Russia views nuclear as an excellent export product and is using it as part of its plan to establish itself as a geopolitical economic power while the United States is left at the sidelines, in large part due to opposition to nuclear power. The U.S. nuclear sector has fallen into an advanced state of decline due to federal policies and actions taken by the Nuclear Regulatory Commission. Safety and cost concerns and competition from natural gas in generating electricity have resulted in a downturn in the U.S. nuclear industry, which most other countries are not following. Even the Japanese government has plans to return the nation to nuclear power just 3 years after the Fukushima nuclear accident.[vi] According to the CSIS, “Without a strong commercial presence in new nuclear markets, America’s ability to influence nonproliferation policies and nuclear safety behaviors worldwide is bound to diminish.”
[i] Energy Information Administration, International Energy Outlook 2013, Tables H5 and H16, http://www.eia.gov/oiaf/aeo/tablebrowser/#release=IEO2013&subject=0-IEO2013&table=31-IEO2013®ion=0-0&cases=Reference-d041117 and http://www.eia.gov/oiaf/aeo/tablebrowser/#release=IEO2013&subject=0-IEO2013&table=20-IEO2013®ion=0-0&cases=Reference-d041117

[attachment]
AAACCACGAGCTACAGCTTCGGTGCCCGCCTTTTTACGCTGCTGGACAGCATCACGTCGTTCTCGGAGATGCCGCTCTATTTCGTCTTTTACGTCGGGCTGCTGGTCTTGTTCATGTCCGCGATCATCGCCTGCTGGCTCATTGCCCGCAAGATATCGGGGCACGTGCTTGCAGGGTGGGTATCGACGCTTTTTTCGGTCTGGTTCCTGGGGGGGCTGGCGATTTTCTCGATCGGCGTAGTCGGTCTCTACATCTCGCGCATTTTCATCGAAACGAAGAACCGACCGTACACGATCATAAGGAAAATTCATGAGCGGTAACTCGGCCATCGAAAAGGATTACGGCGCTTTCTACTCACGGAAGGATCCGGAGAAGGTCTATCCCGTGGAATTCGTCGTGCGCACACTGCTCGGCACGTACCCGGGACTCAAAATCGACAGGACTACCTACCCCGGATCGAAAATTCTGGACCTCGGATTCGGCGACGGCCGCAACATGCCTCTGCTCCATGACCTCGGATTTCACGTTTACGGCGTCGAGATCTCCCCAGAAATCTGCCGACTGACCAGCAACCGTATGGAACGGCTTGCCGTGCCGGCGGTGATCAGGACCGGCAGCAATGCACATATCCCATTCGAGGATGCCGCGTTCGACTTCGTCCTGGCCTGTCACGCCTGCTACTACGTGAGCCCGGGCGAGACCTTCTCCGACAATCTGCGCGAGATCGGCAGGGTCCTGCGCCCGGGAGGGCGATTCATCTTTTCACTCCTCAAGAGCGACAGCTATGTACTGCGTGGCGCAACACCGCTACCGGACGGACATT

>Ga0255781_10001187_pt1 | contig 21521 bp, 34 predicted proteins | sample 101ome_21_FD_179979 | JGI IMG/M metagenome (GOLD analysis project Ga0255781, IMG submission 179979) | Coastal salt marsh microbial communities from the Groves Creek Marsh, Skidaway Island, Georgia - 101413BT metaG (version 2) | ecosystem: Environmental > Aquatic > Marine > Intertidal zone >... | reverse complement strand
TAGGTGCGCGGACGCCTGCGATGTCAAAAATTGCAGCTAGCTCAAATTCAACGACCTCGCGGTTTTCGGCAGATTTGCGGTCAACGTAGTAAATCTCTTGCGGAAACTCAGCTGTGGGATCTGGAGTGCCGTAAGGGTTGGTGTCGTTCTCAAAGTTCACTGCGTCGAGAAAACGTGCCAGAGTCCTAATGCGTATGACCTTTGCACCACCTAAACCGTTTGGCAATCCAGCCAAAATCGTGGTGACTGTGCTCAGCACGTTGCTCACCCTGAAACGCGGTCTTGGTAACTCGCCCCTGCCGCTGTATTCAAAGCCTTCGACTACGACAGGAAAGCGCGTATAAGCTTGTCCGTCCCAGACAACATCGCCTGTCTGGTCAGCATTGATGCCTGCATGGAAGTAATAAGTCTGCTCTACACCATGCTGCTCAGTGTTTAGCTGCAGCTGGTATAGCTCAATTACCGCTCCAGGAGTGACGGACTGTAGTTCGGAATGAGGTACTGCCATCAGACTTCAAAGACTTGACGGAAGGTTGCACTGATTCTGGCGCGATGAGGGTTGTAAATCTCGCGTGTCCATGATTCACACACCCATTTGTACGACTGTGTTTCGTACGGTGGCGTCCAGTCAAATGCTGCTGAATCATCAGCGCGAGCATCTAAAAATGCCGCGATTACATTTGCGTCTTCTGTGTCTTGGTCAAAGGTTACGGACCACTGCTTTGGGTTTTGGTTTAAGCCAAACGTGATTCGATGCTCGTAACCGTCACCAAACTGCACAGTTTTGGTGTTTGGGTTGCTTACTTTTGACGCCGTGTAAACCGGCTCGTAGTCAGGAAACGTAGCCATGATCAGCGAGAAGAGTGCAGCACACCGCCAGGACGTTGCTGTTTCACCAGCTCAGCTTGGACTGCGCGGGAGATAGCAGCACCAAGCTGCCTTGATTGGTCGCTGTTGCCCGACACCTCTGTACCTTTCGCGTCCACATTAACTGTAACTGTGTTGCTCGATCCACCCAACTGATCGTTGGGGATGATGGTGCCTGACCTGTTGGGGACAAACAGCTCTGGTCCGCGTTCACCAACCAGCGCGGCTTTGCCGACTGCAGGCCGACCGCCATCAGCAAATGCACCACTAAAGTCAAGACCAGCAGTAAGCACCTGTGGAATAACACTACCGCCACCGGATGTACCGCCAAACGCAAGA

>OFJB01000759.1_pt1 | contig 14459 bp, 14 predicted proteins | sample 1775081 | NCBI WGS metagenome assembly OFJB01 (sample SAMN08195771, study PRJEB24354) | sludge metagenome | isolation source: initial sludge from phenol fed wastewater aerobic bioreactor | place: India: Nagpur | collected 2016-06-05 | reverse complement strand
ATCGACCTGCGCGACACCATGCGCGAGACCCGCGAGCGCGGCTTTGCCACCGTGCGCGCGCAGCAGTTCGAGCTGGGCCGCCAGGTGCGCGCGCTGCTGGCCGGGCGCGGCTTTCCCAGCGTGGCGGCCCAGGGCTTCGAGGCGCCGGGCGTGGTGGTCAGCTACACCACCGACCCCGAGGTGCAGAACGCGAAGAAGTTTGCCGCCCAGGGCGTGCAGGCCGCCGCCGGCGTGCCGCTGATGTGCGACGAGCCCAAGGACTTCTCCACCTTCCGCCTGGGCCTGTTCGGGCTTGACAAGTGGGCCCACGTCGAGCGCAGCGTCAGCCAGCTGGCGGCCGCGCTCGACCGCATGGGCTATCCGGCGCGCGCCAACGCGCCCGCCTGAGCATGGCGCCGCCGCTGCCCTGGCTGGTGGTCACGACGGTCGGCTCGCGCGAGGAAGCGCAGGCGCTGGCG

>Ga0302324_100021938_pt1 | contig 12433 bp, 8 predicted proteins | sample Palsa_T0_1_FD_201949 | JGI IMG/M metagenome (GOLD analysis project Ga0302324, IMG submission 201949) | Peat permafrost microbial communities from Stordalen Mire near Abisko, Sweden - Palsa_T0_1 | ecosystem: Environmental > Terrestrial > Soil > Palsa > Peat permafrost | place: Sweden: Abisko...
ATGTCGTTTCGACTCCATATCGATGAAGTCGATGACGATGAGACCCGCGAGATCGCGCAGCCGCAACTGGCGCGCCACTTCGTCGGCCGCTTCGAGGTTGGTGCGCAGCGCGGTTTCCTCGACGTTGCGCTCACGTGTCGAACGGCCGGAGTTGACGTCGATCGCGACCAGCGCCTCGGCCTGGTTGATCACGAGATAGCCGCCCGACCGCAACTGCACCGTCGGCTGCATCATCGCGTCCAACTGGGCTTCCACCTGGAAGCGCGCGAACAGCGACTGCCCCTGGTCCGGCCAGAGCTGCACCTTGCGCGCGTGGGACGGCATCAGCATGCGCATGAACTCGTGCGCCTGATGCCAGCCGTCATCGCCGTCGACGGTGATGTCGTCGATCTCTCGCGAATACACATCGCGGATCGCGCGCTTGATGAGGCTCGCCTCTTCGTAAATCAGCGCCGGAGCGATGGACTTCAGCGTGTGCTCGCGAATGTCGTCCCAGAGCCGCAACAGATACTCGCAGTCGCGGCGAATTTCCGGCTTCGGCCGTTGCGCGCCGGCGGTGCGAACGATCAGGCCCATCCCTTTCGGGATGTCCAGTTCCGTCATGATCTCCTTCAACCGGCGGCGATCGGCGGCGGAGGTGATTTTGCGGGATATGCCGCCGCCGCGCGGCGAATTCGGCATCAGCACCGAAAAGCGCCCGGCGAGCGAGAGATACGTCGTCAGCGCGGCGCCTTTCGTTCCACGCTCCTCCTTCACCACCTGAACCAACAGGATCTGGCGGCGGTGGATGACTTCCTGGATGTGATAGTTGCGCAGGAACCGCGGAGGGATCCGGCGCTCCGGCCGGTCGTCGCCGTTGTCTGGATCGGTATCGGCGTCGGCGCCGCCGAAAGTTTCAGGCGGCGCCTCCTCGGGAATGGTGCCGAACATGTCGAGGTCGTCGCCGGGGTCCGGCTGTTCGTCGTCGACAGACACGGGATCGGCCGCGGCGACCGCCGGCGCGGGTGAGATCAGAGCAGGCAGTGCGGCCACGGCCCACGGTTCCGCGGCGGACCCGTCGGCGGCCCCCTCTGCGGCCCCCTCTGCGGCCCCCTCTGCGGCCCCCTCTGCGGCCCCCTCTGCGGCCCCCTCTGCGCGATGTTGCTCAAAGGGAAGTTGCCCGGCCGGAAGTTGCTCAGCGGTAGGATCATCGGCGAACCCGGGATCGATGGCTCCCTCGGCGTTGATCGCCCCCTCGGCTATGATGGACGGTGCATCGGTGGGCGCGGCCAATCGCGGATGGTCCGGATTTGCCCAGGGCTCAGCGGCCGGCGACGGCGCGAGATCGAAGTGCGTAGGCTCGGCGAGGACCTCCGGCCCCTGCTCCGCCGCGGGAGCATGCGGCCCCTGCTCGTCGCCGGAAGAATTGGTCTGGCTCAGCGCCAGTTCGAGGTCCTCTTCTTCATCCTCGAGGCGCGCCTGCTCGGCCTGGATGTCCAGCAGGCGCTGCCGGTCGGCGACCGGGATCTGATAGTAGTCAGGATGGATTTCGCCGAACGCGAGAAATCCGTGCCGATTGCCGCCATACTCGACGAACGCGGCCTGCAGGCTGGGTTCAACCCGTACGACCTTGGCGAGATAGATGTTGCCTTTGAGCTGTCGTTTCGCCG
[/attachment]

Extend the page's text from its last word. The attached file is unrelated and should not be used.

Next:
[iii] New York Times, After Fukushima, Utilities Prepare for Worst, March 9, 2014, http://www.nytimes.com/2014/03/10/business/after-fukushima-utilities-prepare-for-worst.html?emc=edit_th_20140310&nl=todaysheadlines&nlid=63692790
[iv] Center for Strategic and International Studies, Restoring U.S. Leadership in Nuclear Energy, June 2013, http://csis.org/files/publication/130614_RestoringUSLeadershipNuclearEnergy_WEB.pdf
[v] Bloomberg Business Week, Russia May Lend $14 Billion to Hungary to Build Nuclear Reactors, January 14, 2014, http://www.businessweek.com/news/2014-01-14/russia-may-lend-14-billion-to-hungary-to-build-nuclear-reactors
[vi] New York Times, Warily Leading Japan’s Nuclear Reawakening, March 20, 2014, http://www.nytimes.com/2014/03/21/world/asia/warily-leading-japans-nuclear-reawakening.html?_r=1